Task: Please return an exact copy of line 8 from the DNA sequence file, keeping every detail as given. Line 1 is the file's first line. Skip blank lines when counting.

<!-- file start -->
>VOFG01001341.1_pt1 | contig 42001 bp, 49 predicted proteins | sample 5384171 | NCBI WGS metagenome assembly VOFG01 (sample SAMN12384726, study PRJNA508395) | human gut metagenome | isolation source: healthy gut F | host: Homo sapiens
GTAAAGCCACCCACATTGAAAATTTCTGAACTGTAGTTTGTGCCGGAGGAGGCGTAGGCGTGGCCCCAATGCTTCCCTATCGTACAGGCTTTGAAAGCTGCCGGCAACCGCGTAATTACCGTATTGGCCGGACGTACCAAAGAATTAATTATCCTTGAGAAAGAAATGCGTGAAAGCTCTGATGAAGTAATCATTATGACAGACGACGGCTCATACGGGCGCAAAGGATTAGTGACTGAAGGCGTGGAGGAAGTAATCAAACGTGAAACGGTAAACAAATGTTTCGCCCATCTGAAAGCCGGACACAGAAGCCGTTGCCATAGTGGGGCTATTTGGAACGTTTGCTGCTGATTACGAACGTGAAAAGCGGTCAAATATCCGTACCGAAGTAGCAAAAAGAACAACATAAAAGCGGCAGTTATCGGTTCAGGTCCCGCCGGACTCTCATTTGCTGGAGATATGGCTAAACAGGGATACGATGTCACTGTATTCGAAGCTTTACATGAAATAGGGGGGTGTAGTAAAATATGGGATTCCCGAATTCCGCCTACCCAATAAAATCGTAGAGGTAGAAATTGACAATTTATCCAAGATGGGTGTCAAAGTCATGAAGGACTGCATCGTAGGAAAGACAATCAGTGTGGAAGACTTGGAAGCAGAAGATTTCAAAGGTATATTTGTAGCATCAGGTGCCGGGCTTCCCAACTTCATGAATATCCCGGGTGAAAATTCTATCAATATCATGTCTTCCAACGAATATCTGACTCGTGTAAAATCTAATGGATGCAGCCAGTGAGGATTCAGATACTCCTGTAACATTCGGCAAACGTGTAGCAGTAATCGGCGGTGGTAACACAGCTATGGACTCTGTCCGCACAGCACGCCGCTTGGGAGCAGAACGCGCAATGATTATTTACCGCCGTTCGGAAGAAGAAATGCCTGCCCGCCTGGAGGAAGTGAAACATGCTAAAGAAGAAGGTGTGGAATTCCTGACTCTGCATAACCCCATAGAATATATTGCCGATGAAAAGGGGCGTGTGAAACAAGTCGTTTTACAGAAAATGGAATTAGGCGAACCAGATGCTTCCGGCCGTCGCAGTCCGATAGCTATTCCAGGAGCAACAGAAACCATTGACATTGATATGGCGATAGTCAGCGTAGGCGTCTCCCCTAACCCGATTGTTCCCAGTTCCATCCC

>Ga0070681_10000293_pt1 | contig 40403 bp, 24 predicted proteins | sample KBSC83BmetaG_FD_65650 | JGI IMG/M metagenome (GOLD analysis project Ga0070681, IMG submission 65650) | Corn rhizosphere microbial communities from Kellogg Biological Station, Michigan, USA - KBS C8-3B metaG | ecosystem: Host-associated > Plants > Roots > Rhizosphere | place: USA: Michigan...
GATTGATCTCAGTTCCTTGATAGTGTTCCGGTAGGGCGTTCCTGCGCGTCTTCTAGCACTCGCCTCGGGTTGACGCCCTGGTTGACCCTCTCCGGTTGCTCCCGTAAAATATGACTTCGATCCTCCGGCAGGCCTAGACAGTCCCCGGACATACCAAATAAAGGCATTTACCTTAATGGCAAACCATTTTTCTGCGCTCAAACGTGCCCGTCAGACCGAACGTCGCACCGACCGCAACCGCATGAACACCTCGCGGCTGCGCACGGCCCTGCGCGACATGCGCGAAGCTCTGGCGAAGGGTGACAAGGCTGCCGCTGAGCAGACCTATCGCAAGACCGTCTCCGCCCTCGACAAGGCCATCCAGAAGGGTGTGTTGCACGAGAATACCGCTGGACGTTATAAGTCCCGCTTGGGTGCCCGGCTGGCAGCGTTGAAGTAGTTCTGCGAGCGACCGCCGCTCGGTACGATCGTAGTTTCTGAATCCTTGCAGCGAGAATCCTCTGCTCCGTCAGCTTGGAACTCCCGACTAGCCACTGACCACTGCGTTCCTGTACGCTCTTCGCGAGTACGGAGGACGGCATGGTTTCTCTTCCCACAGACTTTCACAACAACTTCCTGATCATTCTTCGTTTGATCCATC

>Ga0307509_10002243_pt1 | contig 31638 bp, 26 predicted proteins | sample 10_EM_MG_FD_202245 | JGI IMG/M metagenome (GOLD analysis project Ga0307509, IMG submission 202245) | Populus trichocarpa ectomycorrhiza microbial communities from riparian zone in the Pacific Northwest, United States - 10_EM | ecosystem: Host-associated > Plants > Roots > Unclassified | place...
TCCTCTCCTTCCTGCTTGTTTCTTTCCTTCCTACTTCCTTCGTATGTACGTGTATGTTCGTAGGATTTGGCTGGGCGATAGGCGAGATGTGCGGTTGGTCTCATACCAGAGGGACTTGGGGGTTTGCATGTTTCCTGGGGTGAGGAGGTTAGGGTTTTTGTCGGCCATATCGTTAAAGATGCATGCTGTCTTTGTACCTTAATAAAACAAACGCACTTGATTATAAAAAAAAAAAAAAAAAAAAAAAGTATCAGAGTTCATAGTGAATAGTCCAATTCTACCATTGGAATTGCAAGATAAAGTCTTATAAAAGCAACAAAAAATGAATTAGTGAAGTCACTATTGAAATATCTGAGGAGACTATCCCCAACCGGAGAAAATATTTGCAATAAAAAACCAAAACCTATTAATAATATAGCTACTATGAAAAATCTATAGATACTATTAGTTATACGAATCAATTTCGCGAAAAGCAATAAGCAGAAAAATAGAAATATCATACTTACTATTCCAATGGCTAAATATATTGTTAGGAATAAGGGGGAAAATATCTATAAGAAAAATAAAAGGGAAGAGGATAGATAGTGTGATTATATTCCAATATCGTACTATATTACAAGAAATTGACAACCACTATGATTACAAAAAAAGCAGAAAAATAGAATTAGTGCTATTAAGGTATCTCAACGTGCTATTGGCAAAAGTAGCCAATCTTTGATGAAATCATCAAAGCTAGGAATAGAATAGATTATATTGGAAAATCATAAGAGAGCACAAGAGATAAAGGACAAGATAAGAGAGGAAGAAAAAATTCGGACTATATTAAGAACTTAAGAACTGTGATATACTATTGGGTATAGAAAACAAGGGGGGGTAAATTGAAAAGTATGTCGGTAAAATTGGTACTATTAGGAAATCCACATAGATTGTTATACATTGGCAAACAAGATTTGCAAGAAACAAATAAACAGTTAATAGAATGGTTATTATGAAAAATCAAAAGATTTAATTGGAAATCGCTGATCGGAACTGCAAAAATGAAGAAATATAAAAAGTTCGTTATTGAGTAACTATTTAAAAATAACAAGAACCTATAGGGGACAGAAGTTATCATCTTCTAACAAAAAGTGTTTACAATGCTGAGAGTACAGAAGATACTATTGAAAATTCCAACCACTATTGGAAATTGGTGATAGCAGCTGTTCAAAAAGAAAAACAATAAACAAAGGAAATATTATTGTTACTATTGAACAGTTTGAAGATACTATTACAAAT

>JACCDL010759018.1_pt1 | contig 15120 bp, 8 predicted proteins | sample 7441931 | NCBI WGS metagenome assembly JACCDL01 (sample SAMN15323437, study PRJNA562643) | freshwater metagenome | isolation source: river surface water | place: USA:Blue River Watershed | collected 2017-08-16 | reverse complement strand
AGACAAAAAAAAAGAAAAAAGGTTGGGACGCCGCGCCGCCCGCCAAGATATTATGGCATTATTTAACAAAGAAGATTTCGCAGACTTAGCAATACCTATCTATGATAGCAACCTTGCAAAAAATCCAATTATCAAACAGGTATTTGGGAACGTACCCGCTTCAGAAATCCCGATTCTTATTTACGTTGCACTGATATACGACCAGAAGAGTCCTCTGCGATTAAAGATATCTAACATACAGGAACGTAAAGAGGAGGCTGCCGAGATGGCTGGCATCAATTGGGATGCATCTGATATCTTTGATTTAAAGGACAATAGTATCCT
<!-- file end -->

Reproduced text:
AGACAAAAAAAAAGAAAAAAGGTTGGGACGCCGCGCCGCCCGCCAAGATATTATGGCATTATTTAACAAAGAAGATTTCGCAGACTTAGCAATACCTATCTATGATAGCAACCTTGCAAAAAATCCAATTATCAAACAGGTATTTGGGAACGTACCCGCTTCAGAAATCCCGATTCTTATTTACGTTGCACTGATATACGACCAGAAGAGTCCTCTGCGATTAAAGATATCTAACATACAGGAACGTAAAGAGGAGGCTGCCGAGATGGCTGGCATCAATTGGGATGCATCTGATATCTTTGATTTAAAGGACAATAGTATCCT